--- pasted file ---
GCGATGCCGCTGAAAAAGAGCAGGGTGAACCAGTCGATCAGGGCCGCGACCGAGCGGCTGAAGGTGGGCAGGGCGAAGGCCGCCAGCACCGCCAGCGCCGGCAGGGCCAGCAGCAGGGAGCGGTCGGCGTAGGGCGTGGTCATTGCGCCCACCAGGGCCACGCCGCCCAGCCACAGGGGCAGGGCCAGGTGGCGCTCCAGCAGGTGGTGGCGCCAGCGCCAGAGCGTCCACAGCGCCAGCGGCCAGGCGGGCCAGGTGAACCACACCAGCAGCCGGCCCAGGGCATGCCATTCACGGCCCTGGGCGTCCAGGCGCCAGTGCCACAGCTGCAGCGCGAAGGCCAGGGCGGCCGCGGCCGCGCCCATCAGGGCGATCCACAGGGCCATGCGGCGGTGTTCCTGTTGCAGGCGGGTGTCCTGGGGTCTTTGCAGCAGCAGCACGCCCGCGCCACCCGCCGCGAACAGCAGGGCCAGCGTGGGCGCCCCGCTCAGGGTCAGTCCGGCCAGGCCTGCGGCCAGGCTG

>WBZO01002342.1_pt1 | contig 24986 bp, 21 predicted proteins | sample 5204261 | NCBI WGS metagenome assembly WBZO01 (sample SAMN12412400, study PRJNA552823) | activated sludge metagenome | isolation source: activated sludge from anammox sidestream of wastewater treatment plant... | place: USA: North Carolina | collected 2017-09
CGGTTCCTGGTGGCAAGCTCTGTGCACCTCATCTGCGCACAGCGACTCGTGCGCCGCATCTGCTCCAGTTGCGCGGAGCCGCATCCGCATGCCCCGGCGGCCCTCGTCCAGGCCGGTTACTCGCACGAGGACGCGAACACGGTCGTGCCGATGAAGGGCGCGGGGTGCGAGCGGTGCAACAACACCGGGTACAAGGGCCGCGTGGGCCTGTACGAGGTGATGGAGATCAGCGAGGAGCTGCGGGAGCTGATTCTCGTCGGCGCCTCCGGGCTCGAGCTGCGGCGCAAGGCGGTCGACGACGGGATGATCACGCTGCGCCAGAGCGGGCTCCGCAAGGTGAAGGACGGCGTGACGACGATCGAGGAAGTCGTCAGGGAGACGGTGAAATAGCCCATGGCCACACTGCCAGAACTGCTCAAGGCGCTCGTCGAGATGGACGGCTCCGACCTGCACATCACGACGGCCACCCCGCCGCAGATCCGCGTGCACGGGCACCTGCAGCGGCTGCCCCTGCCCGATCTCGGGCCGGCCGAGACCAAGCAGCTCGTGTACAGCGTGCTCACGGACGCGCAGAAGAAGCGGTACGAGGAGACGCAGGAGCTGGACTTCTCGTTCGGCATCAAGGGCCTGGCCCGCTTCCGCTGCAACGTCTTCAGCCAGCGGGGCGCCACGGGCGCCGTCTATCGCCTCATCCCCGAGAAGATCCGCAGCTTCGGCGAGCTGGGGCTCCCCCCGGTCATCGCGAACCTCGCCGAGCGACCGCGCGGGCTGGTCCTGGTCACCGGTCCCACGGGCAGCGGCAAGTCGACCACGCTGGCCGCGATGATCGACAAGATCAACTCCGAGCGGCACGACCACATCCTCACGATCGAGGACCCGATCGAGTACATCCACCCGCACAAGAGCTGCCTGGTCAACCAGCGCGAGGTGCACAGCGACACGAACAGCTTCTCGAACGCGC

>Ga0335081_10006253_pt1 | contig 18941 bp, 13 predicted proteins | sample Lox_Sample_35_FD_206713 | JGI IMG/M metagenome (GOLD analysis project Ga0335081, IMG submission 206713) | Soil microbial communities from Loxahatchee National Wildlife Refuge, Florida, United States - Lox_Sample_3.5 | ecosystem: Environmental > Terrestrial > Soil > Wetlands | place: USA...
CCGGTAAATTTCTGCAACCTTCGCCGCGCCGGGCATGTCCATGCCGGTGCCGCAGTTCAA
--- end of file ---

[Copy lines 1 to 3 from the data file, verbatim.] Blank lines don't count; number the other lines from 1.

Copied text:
GCGATGCCGCTGAAAAAGAGCAGGGTGAACCAGTCGATCAGGGCCGCGACCGAGCGGCTGAAGGTGGGCAGGGCGAAGGCCGCCAGCACCGCCAGCGCCGGCAGGGCCAGCAGCAGGGAGCGGTCGGCGTAGGGCGTGGTCATTGCGCCCACCAGGGCCACGCCGCCCAGCCACAGGGGCAGGGCCAGGTGGCGCTCCAGCAGGTGGTGGCGCCAGCGCCAGAGCGTCCACAGCGCCAGCGGCCAGGCGGGCCAGGTGAACCACACCAGCAGCCGGCCCAGGGCATGCCATTCACGGCCCTGGGCGTCCAGGCGCCAGTGCCACAGCTGCAGCGCGAAGGCCAGGGCGGCCGCGGCCGCGCCCATCAGGGCGATCCACAGGGCCATGCGGCGGTGTTCCTGTTGCAGGCGGGTGTCCTGGGGTCTTTGCAGCAGCAGCACGCCCGCGCCACCCGCCGCGAACAGCAGGGCCAGCGTGGGCGCCCCGCTCAGGGTCAGTCCGGCCAGGCCTGCGGCCAGGCTG

>WBZO01002342.1_pt1 | contig 24986 bp, 21 predicted proteins | sample 5204261 | NCBI WGS metagenome assembly WBZO01 (sample SAMN12412400, study PRJNA552823) | activated sludge metagenome | isolation source: activated sludge from anammox sidestream of wastewater treatment plant... | place: USA: North Carolina | collected 2017-09
CGGTTCCTGGTGGCAAGCTCTGTGCACCTCATCTGCGCACAGCGACTCGTGCGCCGCATCTGCTCCAGTTGCGCGGAGCCGCATCCGCATGCCCCGGCGGCCCTCGTCCAGGCCGGTTACTCGCACGAGGACGCGAACACGGTCGTGCCGATGAAGGGCGCGGGGTGCGAGCGGTGCAACAACACCGGGTACAAGGGCCGCGTGGGCCTGTACGAGGTGATGGAGATCAGCGAGGAGCTGCGGGAGCTGATTCTCGTCGGCGCCTCCGGGCTCGAGCTGCGGCGCAAGGCGGTCGACGACGGGATGATCACGCTGCGCCAGAGCGGGCTCCGCAAGGTGAAGGACGGCGTGACGACGATCGAGGAAGTCGTCAGGGAGACGGTGAAATAGCCCATGGCCACACTGCCAGAACTGCTCAAGGCGCTCGTCGAGATGGACGGCTCCGACCTGCACATCACGACGGCCACCCCGCCGCAGATCCGCGTGCACGGGCACCTGCAGCGGCTGCCCCTGCCCGATCTCGGGCCGGCCGAGACCAAGCAGCTCGTGTACAGCGTGCTCACGGACGCGCAGAAGAAGCGGTACGAGGAGACGCAGGAGCTGGACTTCTCGTTCGGCATCAAGGGCCTGGCCCGCTTCCGCTGCAACGTCTTCAGCCAGCGGGGCGCCACGGGCGCCGTCTATCGCCTCATCCCCGAGAAGATCCGCAGCTTCGGCGAGCTGGGGCTCCCCCCGGTCATCGCGAACCTCGCCGAGCGACCGCGCGGGCTGGTCCTGGTCACCGGTCCCACGGGCAGCGGCAAGTCGACCACGCTGGCCGCGATGATCGACAAGATCAACTCCGAGCGGCACGACCACATCCTCACGATCGAGGACCCGATCGAGTACATCCACCCGCACAAGAGCTGCCTGGTCAACCAGCGCGAGGTGCACAGCGACACGAACAGCTTCTCGAACGCGC